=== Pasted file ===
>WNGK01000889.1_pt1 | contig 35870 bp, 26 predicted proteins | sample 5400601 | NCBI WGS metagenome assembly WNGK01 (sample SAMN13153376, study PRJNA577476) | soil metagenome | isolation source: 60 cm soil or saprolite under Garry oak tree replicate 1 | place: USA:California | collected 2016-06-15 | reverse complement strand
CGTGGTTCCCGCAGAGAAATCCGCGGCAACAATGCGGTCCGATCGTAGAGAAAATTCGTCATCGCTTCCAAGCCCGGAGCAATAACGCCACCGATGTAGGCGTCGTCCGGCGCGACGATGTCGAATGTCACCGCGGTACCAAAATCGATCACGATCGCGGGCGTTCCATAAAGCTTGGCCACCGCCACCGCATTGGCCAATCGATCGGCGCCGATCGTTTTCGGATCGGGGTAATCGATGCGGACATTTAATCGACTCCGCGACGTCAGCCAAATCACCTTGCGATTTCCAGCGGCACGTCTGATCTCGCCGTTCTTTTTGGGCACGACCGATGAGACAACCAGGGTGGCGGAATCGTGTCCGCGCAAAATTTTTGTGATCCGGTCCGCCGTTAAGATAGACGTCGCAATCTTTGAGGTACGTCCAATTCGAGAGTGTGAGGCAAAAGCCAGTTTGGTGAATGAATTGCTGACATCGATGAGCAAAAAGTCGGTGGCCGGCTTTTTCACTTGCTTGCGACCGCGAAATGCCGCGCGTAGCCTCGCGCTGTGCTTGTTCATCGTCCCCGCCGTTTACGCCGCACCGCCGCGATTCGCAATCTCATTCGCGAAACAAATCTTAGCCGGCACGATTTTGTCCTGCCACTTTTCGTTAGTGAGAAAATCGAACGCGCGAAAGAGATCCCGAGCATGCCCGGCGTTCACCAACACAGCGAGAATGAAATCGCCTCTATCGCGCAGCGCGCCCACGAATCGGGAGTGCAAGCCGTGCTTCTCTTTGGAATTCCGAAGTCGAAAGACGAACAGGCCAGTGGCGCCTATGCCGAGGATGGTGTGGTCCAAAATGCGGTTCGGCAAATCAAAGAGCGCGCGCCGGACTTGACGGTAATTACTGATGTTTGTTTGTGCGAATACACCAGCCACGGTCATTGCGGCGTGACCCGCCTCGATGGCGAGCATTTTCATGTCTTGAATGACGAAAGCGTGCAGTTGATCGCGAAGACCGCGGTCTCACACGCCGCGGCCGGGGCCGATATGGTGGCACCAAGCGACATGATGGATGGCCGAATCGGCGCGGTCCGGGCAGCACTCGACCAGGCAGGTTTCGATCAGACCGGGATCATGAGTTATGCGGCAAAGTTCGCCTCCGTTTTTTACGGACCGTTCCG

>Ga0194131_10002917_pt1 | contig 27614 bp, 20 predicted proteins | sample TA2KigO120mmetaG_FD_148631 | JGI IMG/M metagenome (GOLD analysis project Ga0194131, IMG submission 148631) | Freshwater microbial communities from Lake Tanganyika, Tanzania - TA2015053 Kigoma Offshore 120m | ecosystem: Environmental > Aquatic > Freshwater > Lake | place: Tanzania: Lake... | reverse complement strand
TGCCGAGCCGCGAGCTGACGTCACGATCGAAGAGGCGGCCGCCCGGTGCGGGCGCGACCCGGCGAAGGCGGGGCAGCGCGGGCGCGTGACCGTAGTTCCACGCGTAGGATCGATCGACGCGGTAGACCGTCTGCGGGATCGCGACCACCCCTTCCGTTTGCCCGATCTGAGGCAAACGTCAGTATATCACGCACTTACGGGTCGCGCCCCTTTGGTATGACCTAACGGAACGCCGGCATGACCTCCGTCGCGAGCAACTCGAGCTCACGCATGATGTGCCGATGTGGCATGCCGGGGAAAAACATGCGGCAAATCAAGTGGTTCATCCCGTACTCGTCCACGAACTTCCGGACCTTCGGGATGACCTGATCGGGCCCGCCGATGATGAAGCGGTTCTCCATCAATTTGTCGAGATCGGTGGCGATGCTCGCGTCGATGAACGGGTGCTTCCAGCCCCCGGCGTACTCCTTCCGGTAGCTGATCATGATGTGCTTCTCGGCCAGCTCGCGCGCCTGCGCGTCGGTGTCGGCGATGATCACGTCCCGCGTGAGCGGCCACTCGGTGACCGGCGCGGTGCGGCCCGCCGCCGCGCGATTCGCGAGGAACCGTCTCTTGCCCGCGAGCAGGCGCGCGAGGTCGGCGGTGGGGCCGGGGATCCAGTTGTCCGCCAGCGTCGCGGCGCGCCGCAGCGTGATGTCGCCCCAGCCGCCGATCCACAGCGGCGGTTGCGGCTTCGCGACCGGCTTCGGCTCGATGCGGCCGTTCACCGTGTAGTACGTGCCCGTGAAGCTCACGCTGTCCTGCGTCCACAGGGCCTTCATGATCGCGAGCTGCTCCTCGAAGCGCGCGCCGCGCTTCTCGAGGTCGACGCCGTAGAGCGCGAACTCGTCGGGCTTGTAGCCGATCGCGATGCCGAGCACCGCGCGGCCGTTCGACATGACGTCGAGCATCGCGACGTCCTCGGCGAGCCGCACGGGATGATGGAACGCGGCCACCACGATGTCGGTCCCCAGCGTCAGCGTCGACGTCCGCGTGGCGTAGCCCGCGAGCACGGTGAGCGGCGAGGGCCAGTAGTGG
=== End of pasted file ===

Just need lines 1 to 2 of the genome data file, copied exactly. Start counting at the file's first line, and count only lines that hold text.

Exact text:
>WNGK01000889.1_pt1 | contig 35870 bp, 26 predicted proteins | sample 5400601 | NCBI WGS metagenome assembly WNGK01 (sample SAMN13153376, study PRJNA577476) | soil metagenome | isolation source: 60 cm soil or saprolite under Garry oak tree replicate 1 | place: USA:California | collected 2016-06-15 | reverse complement strand
CGTGGTTCCCGCAGAGAAATCCGCGGCAACAATGCGGTCCGATCGTAGAGAAAATTCGTCATCGCTTCCAAGCCCGGAGCAATAACGCCACCGATGTAGGCGTCGTCCGGCGCGACGATGTCGAATGTCACCGCGGTACCAAAATCGATCACGATCGCGGGCGTTCCATAAAGCTTGGCCACCGCCACCGCATTGGCCAATCGATCGGCGCCGATCGTTTTCGGATCGGGGTAATCGATGCGGACATTTAATCGACTCCGCGACGTCAGCCAAATCACCTTGCGATTTCCAGCGGCACGTCTGATCTCGCCGTTCTTTTTGGGCACGACCGATGAGACAACCAGGGTGGCGGAATCGTGTCCGCGCAAAATTTTTGTGATCCGGTCCGCCGTTAAGATAGACGTCGCAATCTTTGAGGTACGTCCAATTCGAGAGTGTGAGGCAAAAGCCAGTTTGGTGAATGAATTGCTGACATCGATGAGCAAAAAGTCGGTGGCCGGCTTTTTCACTTGCTTGCGACCGCGAAATGCCGCGCGTAGCCTCGCGCTGTGCTTGTTCATCGTCCCCGCCGTTTACGCCGCACCGCCGCGATTCGCAATCTCATTCGCGAAACAAATCTTAGCCGGCACGATTTTGTCCTGCCACTTTTCGTTAGTGAGAAAATCGAACGCGCGAAAGAGATCCCGAGCATGCCCGGCGTTCACCAACACAGCGAGAATGAAATCGCCTCTATCGCGCAGCGCGCCCACGAATCGGGAGTGCAAGCCGTGCTTCTCTTTGGAATTCCGAAGTCGAAAGACGAACAGGCCAGTGGCGCCTATGCCGAGGATGGTGTGGTCCAAAATGCGGTTCGGCAAATCAAAGAGCGCGCGCCGGACTTGACGGTAATTACTGATGTTTGTTTGTGCGAATACACCAGCCACGGTCATTGCGGCGTGACCCGCCTCGATGGCGAGCATTTTCATGTCTTGAATGACGAAAGCGTGCAGTTGATCGCGAAGACCGCGGTCTCACACGCCGCGGCCGGGGCCGATATGGTGGCACCAAGCGACATGATGGATGGCCGAATCGGCGCGGTCCGGGCAGCACTCGACCAGGCAGGTTTCGATCAGACCGGGATCATGAGTTATGCGGCAAAGTTCGCCTCCGTTTTTTACGGACCGTTCCG